Peter

Peter,

Donít even ask me how a product called SWEETíNíNEAT canít be sweet.  I know my taste buds are probably different than yours or other members, but the SWEETíNíNEAT product sure isnít sweet.  I wonder if the sales rep you talked to might have not know what kind of flavor profile you wanted to achieve.  If you look at the products ADM sells in dry molasses at http://www.adm.com/en-US/Milling/drysweeteners/Pages/Molasses.aspx  some of the other dry molasses powders provide a milder flavor.  It also says at the ADM website that the SWEETíNíNEAT does provide maximum flavor.  I sure donít know if that means bitter or something else.  I know when I talked to John at http://www.maltproducts.com/products.molasses.html He told me that their dry molasses would be bitter tasting, because it was made to taste like blackstrap molasses.  Did you ever taste blackstrap molasses?  Even in recipes I have tried with blackstrap molasses I had to add sugar, or I would think the flavor would have been bitter in the finished baked product.  Isnít each kind of molasses boiled down more to then produce a stronger flavor?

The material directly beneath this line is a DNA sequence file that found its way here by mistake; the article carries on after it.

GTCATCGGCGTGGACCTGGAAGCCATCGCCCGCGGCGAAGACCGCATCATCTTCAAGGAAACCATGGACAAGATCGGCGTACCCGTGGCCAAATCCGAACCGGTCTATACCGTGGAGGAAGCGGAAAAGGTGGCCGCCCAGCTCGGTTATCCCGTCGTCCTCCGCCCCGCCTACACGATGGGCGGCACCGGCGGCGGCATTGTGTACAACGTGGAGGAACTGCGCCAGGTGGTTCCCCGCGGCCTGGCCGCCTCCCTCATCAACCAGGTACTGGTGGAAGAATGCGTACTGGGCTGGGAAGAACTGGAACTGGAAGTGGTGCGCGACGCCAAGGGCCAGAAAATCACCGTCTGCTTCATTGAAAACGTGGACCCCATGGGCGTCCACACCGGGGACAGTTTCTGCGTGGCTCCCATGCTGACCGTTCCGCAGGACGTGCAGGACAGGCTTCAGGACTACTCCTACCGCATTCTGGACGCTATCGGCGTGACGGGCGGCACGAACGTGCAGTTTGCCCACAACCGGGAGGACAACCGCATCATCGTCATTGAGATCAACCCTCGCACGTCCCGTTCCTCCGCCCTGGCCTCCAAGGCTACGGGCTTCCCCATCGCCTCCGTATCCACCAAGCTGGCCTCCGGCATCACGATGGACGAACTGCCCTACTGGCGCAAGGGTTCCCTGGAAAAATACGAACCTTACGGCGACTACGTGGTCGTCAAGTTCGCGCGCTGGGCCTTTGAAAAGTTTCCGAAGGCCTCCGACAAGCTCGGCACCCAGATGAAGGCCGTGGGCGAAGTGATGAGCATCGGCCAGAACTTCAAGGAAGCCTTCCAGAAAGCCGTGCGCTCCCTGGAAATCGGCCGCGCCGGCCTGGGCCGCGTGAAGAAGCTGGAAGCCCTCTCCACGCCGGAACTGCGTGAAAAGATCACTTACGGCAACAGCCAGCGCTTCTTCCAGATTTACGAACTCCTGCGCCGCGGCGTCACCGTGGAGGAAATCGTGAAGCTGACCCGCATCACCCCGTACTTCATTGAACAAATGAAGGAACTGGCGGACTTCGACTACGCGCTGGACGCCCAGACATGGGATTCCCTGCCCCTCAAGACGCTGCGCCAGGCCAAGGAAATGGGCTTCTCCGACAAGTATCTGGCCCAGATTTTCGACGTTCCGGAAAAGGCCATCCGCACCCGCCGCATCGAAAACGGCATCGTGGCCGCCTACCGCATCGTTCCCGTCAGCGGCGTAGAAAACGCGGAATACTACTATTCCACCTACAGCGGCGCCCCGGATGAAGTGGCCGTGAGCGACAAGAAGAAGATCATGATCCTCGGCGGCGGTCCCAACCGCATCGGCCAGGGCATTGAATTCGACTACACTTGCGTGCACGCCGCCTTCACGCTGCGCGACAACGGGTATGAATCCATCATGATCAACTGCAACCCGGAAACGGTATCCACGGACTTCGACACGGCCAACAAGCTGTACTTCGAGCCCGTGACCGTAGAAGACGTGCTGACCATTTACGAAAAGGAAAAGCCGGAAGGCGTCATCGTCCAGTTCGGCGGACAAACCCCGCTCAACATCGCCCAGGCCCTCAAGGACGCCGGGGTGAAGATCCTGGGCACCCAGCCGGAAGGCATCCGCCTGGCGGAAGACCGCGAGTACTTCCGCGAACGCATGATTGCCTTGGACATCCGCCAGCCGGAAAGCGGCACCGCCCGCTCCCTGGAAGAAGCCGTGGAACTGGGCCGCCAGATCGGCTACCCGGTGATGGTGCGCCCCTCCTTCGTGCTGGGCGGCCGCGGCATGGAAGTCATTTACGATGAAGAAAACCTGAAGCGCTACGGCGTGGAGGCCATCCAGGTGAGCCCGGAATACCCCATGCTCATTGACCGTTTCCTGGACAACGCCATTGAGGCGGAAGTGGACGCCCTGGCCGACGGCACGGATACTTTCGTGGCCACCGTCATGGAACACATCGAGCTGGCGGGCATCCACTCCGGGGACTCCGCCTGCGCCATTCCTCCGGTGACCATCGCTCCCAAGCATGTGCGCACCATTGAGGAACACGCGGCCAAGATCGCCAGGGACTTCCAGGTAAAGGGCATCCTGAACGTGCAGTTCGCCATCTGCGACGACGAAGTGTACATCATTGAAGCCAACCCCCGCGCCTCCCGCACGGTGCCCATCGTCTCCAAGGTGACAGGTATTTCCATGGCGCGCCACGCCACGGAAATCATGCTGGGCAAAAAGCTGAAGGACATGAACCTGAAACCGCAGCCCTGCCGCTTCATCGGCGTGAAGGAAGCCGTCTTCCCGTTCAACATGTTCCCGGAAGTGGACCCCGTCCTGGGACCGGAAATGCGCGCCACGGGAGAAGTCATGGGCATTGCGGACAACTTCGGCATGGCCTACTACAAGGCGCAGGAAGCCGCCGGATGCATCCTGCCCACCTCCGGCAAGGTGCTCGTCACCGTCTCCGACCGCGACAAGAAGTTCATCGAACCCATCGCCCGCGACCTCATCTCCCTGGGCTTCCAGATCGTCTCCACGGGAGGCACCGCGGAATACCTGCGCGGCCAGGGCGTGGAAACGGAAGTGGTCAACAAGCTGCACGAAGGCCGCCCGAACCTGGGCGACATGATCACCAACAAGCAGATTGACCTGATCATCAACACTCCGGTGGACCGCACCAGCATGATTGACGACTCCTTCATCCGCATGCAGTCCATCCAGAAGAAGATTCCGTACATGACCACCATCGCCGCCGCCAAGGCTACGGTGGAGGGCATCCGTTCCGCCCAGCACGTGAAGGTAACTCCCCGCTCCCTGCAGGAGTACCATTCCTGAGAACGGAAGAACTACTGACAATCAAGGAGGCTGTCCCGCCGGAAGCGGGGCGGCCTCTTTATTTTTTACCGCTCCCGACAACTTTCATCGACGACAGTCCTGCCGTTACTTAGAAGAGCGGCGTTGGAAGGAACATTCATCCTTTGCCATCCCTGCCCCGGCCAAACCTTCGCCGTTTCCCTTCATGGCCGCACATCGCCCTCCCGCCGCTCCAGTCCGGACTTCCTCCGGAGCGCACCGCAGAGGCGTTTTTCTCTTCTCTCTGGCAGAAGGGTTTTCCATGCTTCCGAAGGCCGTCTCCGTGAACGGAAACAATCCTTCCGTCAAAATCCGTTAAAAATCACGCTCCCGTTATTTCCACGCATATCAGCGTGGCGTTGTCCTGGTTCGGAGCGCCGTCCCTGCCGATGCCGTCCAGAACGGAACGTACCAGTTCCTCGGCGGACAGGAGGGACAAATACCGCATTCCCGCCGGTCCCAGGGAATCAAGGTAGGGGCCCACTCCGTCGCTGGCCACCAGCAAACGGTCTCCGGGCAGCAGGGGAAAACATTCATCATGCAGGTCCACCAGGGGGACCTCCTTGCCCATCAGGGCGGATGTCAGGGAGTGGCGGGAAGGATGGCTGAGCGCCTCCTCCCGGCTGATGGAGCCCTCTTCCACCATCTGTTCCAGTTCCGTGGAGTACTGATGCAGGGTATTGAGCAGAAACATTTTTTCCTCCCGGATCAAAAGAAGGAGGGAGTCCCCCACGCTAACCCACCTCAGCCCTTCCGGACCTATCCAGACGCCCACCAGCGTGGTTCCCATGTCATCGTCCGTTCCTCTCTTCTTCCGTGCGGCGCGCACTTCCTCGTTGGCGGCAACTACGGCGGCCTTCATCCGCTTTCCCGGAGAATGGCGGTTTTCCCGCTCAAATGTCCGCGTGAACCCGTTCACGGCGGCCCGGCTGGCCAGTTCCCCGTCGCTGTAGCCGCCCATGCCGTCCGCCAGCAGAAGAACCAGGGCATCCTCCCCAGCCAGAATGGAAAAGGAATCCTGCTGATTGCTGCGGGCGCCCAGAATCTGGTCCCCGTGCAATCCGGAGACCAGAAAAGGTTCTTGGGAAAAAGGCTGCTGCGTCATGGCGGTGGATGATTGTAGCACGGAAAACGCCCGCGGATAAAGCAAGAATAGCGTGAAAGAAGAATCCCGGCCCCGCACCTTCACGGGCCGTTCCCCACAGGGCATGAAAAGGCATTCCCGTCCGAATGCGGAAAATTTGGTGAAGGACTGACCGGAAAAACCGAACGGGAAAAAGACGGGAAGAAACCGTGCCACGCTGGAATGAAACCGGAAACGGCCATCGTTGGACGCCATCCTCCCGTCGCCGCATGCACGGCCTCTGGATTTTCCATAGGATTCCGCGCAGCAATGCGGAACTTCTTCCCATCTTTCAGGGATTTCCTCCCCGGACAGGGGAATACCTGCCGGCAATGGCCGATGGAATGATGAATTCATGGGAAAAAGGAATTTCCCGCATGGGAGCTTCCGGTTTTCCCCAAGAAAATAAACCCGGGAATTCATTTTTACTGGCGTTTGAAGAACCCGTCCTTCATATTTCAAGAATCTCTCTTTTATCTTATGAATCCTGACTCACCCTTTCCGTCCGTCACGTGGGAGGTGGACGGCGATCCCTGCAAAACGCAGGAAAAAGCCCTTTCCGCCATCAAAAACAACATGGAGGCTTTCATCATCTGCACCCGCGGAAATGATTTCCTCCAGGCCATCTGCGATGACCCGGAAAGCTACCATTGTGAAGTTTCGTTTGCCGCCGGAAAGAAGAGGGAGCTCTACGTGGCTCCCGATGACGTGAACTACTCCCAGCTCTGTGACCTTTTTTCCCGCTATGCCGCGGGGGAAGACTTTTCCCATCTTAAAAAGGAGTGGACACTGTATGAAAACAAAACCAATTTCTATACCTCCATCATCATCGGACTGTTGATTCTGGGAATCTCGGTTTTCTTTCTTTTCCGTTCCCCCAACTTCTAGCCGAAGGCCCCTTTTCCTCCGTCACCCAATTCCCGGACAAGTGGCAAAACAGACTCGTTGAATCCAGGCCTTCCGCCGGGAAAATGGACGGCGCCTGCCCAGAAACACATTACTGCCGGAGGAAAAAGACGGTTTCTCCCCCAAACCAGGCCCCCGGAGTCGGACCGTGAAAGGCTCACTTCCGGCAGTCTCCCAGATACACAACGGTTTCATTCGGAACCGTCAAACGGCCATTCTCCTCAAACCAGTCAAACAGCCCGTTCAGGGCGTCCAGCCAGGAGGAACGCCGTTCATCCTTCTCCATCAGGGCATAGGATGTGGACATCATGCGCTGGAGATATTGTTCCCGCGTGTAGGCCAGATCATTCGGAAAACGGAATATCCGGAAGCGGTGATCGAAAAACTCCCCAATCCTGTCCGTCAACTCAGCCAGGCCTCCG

Norma

Offline norma427

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Re: Mellow Mushroom Pizza found in Atlanta and surroundin areas...Recipes?
« Reply #211 on: October 01, 2011, 08:10:58 AM »
To follow up on my last post in this pdf.sheet http://www.adm.com/en-US/products/food/sweeteners/Documents/ADM%20Dry%20Sweeteners%20Sales%20Sheet.pdf if looked at it says that Dri-Mol 604 dry molasses powder is made from a light-colored molasses to provide a milder flavor.  The Dri-Mol molasses dry powder is made from pure blackstrap molasses to impart a rich, darker color. The sheet also says SWEETíNíNEAT provides maximum flavor and color.